Dissatisfied — for a Better World

I’m sure the question has crossed everyone’s mind: What makes a person so special, that they change the world? What do they have that lets them create such amazing things? From Special Relativity to CSS and XHTML, every facet of our lives is inundated with discoveries and constructions made by all sorts of admirable people.
Really, it’s one word: dissatisfaction.

When you’re completely satisfied with your life, you’ll never change. You won’t see anything wrong, and you’ll keep doing as you’re doing. It’s often said that any good artist is never satisfied with their work, and always sees all those tremendous flaws scattered throughout the design. We’d tell Leonardo da Vinci that his paintings are genius, and that he shouldn’t be too hard on himself.
But you know what? If he listened, he’d fail.

And so it is with for the rest of us. If you find anything — the slighest thing — that you don’t like, that just doesn’t work, think of ways you could make it better. In the end, you’ll be left with things like Linux, jQuery, Firefox, a community, and a great feel of self-worth.

I’m writing this partly because I, myself, am fairly satisfied. I’ll nitpick over details of my work, of course, quick to find error in whatever it is I’m working on, but I’ll thoughtlessly twist myself around the W3C specifications and eat plain boiled beans with salt.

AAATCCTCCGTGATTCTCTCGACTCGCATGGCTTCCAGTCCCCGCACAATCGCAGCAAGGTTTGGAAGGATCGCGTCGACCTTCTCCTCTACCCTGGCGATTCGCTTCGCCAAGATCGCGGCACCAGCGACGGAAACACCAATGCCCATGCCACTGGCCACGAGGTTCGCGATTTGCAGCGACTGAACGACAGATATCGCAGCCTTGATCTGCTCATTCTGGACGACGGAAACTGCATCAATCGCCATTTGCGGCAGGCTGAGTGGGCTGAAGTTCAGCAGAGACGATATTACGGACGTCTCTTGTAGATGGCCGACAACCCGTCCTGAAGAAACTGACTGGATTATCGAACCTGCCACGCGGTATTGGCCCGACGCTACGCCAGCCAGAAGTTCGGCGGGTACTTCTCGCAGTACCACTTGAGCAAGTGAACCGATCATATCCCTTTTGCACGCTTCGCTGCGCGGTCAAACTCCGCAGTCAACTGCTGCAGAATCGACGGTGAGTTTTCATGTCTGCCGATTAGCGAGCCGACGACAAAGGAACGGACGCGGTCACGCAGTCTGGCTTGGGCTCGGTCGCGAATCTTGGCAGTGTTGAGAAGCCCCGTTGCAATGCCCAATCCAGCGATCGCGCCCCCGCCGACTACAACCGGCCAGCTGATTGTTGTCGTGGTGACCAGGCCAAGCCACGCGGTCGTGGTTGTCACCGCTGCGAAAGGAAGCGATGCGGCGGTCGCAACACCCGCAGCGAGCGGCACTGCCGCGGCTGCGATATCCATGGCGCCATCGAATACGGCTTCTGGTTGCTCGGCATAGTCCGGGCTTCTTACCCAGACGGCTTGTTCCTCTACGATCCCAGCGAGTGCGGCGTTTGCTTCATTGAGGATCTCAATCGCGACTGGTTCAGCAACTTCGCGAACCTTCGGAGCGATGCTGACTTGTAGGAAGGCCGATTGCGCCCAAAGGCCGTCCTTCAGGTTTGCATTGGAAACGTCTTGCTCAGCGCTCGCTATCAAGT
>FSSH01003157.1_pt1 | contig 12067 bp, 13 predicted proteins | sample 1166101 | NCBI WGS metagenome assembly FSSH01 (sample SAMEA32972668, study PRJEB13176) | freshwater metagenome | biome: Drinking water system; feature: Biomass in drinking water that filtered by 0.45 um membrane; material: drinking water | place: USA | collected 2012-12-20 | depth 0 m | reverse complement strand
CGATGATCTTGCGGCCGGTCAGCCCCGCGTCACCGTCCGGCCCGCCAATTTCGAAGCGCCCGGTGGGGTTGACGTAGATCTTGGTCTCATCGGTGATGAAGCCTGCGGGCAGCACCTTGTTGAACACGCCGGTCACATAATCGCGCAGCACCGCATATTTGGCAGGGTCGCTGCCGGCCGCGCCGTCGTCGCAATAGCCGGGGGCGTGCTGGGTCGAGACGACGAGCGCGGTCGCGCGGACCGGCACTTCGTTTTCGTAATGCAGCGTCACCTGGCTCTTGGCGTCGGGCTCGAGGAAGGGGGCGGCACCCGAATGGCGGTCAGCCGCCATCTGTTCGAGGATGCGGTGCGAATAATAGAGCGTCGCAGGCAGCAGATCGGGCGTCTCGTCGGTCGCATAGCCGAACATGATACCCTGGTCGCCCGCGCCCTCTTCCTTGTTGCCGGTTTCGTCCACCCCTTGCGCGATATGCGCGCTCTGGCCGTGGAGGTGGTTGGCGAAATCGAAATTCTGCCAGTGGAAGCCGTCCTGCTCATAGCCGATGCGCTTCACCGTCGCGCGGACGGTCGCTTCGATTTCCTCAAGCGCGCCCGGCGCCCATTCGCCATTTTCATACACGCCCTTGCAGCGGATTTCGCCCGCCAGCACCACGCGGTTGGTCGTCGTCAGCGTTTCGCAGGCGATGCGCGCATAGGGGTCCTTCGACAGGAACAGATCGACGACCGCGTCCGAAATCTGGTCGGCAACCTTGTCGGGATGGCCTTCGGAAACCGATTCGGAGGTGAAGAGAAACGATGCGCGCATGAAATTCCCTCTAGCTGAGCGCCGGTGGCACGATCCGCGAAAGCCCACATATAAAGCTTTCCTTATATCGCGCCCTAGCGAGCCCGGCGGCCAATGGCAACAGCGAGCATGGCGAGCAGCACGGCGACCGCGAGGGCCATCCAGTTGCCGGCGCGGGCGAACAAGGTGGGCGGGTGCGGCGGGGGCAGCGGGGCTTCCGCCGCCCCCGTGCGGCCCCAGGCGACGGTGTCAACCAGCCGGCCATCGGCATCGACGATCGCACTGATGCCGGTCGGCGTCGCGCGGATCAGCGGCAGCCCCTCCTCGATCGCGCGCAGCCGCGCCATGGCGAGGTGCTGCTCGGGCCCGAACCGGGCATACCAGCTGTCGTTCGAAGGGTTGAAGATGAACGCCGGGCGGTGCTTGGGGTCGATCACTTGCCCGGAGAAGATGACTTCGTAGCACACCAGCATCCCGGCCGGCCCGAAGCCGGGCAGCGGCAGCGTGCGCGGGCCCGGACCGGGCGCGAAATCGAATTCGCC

When it comes right down to it, I should notice every annoyance the current specifications give me. I should create logs with new ideas for new elements, and new ways to use the old ones. It’s easy to say to oneself that “it’s all been done before,” but it’s just not true. Every day, something new is discovered, and everyday I’ll see something that I could have discovered myself.
I’m reading some old posts from various blogs I’ve recently subscribed to, and I’ve just paused halfway down Johnathon Snook’s article about his Matrix Layouts. He was dissatisfied with the current layout scheme, enough so that he put his mind to creating something better. I wish him all the best.

And so there we are. As a global society, we need to open our eyes and see what it is we’re doing throughout the day. Only we can build something better and more relevant.


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